State Water Resources Research Institute Program
Project ID: 2007WA210B
Title: Assessment of contaminated sediments using a rainbow trout (Oncorhynchus mykiss) as an embryonic exposure assay
Project Type: Research
Start Date: 3/01/2007
End Date: 2/28/2008
Congressional District: Washington Fifth
Focus Categories: Sediments, Toxic Substances, Water Quality
Keywords: Contaminated sediments, toxicology, PCBs, PBDEs
Principal Investigator: Ullman, Jeffrey Layton
Federal Funds: $ 24,000
Non-Federal Matching Funds: $ 48,077
Abstract: Despite contaminated sediments presenting an environmental health hazard, ecological risk assessments remain largely impeded by a lack of data and guidance. The state of Washington has adopted a robust system of standards to handle marine sediments, but freshwater sediment evaluation remains on a case-by-case basis. Since sediments display temporal variability and bioavailability can not be directly linked to total contaminant load, more information on the effects of direct contact exposure to sediments by benthic organisms is needed.
Rainbow trout (Oncorhynchus mykiss) have been used extensively as a toxicological model for assessing water quality due to low husbandry costs, sensitivity to pollutants and easily quantified physiological responses to contaminants. Due to inadequacies of LD50 values (dose response that results in 50% lethality), use of early life stage (ELS) toxicity analysis has increased as a tool to characterize risk in aquatic ecosystems. However, no published studies were found addressing the use of rainbow trout embryos to evaluate toxicity associated with direct contact with sediments.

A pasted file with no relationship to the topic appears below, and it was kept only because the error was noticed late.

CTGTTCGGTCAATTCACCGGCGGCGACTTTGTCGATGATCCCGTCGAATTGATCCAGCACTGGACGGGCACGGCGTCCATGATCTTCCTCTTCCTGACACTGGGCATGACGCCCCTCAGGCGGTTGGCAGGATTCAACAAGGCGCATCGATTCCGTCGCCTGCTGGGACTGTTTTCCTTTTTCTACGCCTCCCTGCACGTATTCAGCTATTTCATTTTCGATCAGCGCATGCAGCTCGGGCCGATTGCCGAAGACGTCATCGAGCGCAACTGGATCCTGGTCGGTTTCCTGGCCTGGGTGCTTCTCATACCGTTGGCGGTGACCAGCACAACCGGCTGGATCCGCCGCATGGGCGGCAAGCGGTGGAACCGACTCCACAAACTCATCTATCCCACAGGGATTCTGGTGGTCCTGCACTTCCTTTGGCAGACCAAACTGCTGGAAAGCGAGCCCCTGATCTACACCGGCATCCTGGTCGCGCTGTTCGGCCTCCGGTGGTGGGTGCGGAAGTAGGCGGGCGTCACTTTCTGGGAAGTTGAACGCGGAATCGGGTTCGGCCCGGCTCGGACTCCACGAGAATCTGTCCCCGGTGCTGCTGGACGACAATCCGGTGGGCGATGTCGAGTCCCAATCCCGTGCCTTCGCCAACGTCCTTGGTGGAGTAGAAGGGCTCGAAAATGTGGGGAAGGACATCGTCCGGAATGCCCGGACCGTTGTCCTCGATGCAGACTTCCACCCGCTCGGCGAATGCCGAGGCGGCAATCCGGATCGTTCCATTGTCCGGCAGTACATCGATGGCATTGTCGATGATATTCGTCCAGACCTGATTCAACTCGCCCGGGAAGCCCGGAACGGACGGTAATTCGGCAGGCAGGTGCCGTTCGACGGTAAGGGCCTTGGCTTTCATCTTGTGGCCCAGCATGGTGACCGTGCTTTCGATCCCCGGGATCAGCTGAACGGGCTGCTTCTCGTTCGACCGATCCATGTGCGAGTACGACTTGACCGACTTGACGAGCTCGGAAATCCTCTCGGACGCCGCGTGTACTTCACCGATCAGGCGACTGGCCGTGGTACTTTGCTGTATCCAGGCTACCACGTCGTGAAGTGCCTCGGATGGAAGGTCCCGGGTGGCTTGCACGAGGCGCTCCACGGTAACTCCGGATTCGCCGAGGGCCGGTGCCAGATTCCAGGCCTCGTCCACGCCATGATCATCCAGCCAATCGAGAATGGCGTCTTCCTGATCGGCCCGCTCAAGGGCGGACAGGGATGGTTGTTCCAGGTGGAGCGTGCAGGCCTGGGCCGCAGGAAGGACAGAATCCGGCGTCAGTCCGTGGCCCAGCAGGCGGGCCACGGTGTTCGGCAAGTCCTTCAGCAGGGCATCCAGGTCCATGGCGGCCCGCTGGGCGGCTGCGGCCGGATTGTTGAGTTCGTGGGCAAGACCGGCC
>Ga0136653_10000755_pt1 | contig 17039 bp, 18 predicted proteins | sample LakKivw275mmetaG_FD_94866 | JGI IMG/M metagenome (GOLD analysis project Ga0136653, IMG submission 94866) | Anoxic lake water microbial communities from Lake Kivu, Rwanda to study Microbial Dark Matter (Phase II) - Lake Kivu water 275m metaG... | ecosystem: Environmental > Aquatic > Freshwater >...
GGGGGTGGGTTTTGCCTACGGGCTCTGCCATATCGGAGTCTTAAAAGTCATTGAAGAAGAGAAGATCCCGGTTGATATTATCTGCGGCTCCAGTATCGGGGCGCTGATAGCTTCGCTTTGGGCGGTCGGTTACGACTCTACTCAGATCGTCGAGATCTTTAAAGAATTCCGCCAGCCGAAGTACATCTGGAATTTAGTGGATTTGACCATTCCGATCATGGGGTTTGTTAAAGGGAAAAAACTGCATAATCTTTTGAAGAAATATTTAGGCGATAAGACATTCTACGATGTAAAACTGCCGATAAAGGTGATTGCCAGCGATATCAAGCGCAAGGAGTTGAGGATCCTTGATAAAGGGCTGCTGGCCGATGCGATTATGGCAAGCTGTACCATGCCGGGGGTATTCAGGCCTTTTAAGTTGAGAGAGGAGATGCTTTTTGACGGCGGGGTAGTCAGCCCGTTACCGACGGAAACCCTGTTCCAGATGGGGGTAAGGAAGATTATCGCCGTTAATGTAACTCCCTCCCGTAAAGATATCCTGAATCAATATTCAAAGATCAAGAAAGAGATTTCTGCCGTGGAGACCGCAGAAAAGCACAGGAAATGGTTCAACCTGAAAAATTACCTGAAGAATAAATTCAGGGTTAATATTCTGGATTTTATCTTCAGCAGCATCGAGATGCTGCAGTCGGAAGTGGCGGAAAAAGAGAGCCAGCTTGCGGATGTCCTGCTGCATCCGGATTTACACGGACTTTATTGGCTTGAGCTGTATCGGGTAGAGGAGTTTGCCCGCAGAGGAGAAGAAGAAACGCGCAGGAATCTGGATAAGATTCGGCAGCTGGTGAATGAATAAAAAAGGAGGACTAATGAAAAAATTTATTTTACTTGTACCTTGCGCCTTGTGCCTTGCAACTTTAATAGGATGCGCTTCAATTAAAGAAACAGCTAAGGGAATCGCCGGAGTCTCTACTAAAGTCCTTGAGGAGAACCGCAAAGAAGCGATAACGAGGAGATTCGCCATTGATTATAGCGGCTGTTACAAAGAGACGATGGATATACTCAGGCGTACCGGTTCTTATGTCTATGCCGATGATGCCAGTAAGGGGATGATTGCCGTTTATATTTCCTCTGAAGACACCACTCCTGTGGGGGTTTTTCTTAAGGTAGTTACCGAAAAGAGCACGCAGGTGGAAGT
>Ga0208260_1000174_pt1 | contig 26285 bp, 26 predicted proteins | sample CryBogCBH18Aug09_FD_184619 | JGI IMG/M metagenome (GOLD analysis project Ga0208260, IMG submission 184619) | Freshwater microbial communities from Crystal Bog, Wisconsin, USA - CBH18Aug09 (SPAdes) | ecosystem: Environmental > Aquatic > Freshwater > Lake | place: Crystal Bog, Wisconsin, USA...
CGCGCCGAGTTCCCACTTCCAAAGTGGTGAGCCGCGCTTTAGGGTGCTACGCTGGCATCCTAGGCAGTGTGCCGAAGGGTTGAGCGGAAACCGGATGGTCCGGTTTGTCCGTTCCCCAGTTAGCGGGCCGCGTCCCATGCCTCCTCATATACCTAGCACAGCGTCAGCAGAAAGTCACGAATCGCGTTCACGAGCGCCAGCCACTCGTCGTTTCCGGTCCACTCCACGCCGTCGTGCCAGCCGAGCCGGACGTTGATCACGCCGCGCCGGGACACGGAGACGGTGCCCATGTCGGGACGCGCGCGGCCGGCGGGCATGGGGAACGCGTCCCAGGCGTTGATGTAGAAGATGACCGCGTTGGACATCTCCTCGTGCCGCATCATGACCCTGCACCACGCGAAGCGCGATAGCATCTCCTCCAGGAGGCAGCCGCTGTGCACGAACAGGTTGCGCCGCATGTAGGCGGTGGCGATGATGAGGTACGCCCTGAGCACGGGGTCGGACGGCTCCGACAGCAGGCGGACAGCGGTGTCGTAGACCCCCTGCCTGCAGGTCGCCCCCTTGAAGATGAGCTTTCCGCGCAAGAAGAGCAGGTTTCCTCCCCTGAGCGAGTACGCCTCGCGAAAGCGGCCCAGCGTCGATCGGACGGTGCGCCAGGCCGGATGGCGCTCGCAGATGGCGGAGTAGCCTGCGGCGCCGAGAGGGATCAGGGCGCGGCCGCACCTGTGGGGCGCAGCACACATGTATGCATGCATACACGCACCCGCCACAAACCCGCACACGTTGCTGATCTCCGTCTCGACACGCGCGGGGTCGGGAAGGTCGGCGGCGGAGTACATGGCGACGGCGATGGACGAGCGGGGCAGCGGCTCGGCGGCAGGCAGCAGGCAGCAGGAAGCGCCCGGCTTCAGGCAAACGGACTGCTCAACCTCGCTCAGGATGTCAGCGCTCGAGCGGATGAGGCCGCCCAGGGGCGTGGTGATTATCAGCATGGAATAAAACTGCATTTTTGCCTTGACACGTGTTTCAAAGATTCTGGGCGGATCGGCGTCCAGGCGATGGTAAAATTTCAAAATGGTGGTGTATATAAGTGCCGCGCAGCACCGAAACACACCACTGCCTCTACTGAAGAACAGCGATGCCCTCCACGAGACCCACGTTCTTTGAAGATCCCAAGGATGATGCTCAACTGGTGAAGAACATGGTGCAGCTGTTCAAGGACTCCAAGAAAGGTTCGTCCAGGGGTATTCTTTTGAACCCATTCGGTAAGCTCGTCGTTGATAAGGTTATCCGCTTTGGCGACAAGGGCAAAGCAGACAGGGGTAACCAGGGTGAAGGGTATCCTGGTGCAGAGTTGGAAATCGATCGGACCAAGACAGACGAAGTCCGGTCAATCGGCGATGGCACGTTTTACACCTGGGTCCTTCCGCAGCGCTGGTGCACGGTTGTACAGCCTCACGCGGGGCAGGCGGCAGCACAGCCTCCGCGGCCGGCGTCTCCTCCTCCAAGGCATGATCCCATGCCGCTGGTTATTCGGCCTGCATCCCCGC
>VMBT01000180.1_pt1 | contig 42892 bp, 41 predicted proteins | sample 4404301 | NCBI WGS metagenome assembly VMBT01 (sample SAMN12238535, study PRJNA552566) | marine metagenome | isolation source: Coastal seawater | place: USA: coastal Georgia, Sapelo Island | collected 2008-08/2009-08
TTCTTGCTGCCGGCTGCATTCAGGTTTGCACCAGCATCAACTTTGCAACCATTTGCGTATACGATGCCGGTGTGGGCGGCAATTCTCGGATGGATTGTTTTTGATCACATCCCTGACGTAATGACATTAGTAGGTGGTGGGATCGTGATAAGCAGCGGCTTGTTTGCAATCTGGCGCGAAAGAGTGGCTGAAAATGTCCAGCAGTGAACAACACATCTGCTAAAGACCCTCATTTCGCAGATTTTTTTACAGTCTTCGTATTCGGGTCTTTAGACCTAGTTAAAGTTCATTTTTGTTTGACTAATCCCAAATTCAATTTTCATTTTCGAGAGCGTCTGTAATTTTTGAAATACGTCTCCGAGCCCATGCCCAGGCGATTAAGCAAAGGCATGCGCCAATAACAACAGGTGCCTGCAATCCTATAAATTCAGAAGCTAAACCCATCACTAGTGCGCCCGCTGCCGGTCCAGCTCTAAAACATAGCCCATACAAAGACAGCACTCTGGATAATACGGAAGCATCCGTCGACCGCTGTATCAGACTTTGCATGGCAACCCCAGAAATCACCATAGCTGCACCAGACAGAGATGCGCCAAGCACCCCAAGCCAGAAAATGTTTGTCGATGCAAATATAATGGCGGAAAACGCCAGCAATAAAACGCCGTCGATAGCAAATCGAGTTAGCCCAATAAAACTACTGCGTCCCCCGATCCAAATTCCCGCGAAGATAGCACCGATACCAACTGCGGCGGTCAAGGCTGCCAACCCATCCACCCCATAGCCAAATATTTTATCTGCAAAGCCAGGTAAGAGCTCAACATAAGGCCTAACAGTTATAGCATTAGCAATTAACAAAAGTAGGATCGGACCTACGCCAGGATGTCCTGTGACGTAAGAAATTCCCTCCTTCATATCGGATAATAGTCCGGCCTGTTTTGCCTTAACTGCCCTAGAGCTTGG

This project hypothesizes that sub-lethal concentrations of organic contaminants associated with sediments will yield quantifiable health impacts using a variety of indices. Two classes of chemicals, polycyclic aromatic hydrocarbons (PAHs) and polybrominated diphenyl ethers (PDBEs), will be used separately and together to determine synergistic effects. Survival, fluctuating asymmetry, sex reversal, vitellogenin production and embryonic uptake will be examined using all-male clonal lines. This novel approach will provide insight into the toxicological and physiological effects of these compounds, as well as assess the feasibility of using this strategy as an alternative bioassay to determine sediment toxicity. Corresponding examination of sorption behavior of the organic compounds will provide further insight into the bioavailability of sediment-bound pollutants.
Progress/Completion Report, PDF